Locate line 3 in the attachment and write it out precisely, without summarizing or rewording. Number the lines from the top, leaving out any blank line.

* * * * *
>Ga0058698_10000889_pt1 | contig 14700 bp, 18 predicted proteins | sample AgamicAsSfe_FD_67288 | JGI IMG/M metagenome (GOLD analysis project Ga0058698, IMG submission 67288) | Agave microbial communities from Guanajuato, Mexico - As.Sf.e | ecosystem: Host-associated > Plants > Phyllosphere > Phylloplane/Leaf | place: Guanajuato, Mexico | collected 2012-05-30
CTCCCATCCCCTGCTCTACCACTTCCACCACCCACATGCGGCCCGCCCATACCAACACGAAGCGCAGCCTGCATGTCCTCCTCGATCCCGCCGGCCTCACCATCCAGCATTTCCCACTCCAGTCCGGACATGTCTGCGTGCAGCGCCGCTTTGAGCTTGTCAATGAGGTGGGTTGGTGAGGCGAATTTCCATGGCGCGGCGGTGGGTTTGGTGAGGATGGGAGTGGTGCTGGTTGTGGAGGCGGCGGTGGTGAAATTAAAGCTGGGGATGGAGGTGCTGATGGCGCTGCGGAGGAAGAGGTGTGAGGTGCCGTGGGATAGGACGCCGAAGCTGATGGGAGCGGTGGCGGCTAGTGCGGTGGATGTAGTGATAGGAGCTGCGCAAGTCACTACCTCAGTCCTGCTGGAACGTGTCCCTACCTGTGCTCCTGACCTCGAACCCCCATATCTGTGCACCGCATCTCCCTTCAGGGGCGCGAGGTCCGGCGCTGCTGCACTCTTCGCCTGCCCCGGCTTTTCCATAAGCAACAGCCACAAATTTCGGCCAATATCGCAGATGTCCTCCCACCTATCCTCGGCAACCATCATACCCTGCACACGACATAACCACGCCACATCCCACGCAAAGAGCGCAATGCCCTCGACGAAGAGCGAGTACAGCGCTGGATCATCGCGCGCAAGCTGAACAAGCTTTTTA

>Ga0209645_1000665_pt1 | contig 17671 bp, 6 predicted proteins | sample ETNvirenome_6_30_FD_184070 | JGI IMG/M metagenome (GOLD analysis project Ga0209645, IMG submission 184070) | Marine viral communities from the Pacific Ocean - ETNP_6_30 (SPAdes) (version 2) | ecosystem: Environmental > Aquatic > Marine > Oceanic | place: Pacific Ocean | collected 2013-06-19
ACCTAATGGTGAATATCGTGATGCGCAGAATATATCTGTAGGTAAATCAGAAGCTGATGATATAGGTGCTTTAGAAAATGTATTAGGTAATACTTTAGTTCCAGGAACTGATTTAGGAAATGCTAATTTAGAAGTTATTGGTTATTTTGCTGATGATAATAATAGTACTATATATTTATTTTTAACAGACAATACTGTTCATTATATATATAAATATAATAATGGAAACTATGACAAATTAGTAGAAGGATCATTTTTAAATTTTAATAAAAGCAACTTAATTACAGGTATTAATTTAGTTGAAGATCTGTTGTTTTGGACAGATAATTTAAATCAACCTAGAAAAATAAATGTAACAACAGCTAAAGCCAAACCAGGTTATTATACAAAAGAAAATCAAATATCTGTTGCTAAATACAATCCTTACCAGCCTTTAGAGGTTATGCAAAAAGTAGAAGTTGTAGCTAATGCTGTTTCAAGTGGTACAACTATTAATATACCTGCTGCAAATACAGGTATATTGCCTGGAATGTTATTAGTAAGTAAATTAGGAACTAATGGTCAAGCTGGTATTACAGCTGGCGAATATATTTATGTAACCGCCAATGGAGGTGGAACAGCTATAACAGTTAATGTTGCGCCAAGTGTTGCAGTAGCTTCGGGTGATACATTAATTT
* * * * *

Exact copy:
>Ga0209645_1000665_pt1 | contig 17671 bp, 6 predicted proteins | sample ETNvirenome_6_30_FD_184070 | JGI IMG/M metagenome (GOLD analysis project Ga0209645, IMG submission 184070) | Marine viral communities from the Pacific Ocean - ETNP_6_30 (SPAdes) (version 2) | ecosystem: Environmental > Aquatic > Marine > Oceanic | place: Pacific Ocean | collected 2013-06-19